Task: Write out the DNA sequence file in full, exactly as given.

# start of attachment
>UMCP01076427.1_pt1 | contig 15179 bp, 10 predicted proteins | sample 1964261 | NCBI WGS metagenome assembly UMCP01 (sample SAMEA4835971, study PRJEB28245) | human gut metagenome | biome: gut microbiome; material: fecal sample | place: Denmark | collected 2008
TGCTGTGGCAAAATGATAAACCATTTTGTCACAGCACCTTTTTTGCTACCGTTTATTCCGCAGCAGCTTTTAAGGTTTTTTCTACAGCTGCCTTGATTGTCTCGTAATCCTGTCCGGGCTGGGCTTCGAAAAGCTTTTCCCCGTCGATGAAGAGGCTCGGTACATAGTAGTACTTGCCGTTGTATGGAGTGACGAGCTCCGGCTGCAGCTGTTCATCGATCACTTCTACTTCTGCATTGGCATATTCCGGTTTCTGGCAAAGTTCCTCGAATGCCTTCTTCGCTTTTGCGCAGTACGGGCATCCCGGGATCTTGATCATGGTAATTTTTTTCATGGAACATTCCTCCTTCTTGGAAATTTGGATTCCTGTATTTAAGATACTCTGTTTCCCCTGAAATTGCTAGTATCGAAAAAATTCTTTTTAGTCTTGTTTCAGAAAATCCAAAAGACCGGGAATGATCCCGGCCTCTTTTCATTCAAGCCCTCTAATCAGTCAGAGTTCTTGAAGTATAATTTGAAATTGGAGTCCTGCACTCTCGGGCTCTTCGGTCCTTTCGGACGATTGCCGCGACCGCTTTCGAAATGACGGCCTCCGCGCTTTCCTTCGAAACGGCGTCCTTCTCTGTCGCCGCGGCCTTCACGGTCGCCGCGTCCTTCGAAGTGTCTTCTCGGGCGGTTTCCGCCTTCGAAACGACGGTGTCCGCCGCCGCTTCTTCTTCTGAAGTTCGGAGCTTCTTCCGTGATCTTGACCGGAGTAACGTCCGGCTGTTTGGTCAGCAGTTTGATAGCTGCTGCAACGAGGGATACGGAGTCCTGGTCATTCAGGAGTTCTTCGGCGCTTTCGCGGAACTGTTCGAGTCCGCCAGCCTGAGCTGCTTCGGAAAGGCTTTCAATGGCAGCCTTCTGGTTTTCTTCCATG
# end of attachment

>UMCP01076427.1_pt1 | contig 15179 bp, 10 predicted proteins | sample 1964261 | NCBI WGS metagenome assembly UMCP01 (sample SAMEA4835971, study PRJEB28245) | human gut metagenome | biome: gut microbiome; material: fecal sample | place: Denmark | collected 2008
TGCTGTGGCAAAATGATAAACCATTTTGTCACAGCACCTTTTTTGCTACCGTTTATTCCGCAGCAGCTTTTAAGGTTTTTTCTACAGCTGCCTTGATTGTCTCGTAATCCTGTCCGGGCTGGGCTTCGAAAAGCTTTTCCCCGTCGATGAAGAGGCTCGGTACATAGTAGTACTTGCCGTTGTATGGAGTGACGAGCTCCGGCTGCAGCTGTTCATCGATCACTTCTACTTCTGCATTGGCATATTCCGGTTTCTGGCAAAGTTCCTCGAATGCCTTCTTCGCTTTTGCGCAGTACGGGCATCCCGGGATCTTGATCATGGTAATTTTTTTCATGGAACATTCCTCCTTCTTGGAAATTTGGATTCCTGTATTTAAGATACTCTGTTTCCCCTGAAATTGCTAGTATCGAAAAAATTCTTTTTAGTCTTGTTTCAGAAAATCCAAAAGACCGGGAATGATCCCGGCCTCTTTTCATTCAAGCCCTCTAATCAGTCAGAGTTCTTGAAGTATAATTTGAAATTGGAGTCCTGCACTCTCGGGCTCTTCGGTCCTTTCGGACGATTGCCGCGACCGCTTTCGAAATGACGGCCTCCGCGCTTTCCTTCGAAACGGCGTCCTTCTCTGTCGCCGCGGCCTTCACGGTCGCCGCGTCCTTCGAAGTGTCTTCTCGGGCGGTTTCCGCCTTCGAAACGACGGTGTCCGCCGCCGCTTCTTCTTCTGAAGTTCGGAGCTTCTTCCGTGATCTTGACCGGAGTAACGTCCGGCTGTTTGGTCAGCAGTTTGATAGCTGCTGCAACGAGGGATACGGAGTCCTGGTCATTCAGGAGTTCTTCGGCGCTTTCGCGGAACTGTTCGAGTCCGCCAGCCTGAGCTGCTTCGGAAAGGCTTTCAATGGCAGCCTTCTGGTTTTCTTCCATG